One of the passing out Afghanistan Gentlemen Cadet, Mir Nasratullah Nazer from Kabul, said the visit of senior army officers came as big morale booster for them. Afghan delegation is on a week-long visit to India and will have an interaction with the Defence Minister and the Army Chief General Bikram Singh in New Delhi on December 17.
 BSF being recast to guard border with Myanmar
Vijay Mohan
Tribune News Service

Chandigarh, December 14
The Border Security Force (BSF) is being restructured and expanded after being designated to guard the Indo-Myanmar international border (IB) and its increased deployment in combating Left-wing extremism and internal security duties.

Two new posts of Special Director General (SDG) are being created at the apex level, one to shoulder responsibility for the management of the Indo-Myanmar border and the other to handle internal security deployments. In official hierarchy, the post of the SDG is the second senior-most in the force being equivalent to a senior Lieutenant General or and IAS/IPS officer in the Higher Administrative Group Plus scale. The BSF already has two SDGs responsible for the Indo-Pakistan and Indo-Bangladesh borders.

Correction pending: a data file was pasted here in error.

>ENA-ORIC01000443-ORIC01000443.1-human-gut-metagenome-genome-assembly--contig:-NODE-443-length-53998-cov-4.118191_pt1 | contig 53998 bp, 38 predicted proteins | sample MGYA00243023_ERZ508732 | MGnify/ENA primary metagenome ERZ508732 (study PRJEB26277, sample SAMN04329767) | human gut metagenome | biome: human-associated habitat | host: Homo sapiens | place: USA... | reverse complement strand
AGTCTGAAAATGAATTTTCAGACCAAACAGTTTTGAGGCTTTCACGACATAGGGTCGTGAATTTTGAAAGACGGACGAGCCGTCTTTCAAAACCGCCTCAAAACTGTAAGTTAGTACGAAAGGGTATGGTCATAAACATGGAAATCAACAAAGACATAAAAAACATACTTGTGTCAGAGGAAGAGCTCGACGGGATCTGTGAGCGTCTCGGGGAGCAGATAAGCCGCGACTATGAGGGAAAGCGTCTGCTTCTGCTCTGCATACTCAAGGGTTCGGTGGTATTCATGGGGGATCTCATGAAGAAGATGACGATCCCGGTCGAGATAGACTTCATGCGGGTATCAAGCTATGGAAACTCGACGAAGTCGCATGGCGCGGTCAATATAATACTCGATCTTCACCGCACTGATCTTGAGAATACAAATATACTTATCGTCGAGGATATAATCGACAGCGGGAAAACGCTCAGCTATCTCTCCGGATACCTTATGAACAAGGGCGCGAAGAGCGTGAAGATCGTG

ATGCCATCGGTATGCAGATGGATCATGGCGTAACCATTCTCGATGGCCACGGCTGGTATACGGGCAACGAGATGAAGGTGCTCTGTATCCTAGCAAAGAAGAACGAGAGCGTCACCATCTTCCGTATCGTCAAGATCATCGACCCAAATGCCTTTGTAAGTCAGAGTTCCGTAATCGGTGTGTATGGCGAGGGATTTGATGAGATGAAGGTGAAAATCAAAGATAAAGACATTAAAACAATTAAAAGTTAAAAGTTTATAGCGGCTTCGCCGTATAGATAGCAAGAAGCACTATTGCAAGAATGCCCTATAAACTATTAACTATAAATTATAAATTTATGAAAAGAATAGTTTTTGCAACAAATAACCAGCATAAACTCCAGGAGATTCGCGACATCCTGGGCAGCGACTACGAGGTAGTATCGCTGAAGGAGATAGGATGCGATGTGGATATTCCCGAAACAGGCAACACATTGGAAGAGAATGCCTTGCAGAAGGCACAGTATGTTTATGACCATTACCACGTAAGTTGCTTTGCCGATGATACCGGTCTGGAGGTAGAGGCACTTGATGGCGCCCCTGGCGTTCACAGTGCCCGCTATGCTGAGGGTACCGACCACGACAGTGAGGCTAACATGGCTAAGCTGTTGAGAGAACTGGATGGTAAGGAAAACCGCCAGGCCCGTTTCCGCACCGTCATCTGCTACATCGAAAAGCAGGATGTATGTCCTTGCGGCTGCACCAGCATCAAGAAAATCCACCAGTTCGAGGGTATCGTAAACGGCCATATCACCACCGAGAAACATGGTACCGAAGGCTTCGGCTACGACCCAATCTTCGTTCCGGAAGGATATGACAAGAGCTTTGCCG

The BSF will take over the management of the Indo-Myanmar border from the Assam Rifles, which comes under the operational control of the Ministry of Defence and is the only para-military force to be led by officers from the Army.

India’s 1,643-km-long eastern-most IB, in the Ministry of Home Affairs (MHA) own report, has been termed as “extremely porous”.

The Assam Rifles, with its primary responsibility of conducting counter-insurgency operations in the north-east, has just 15 out of its 46 battalions deployed on border guarding duties. The BSF proposes to raise 41 battalions for guarding the Indo-Myanmar border. With locals in certain areas resisting, a project to fence the border has been hanging fire for quite some time.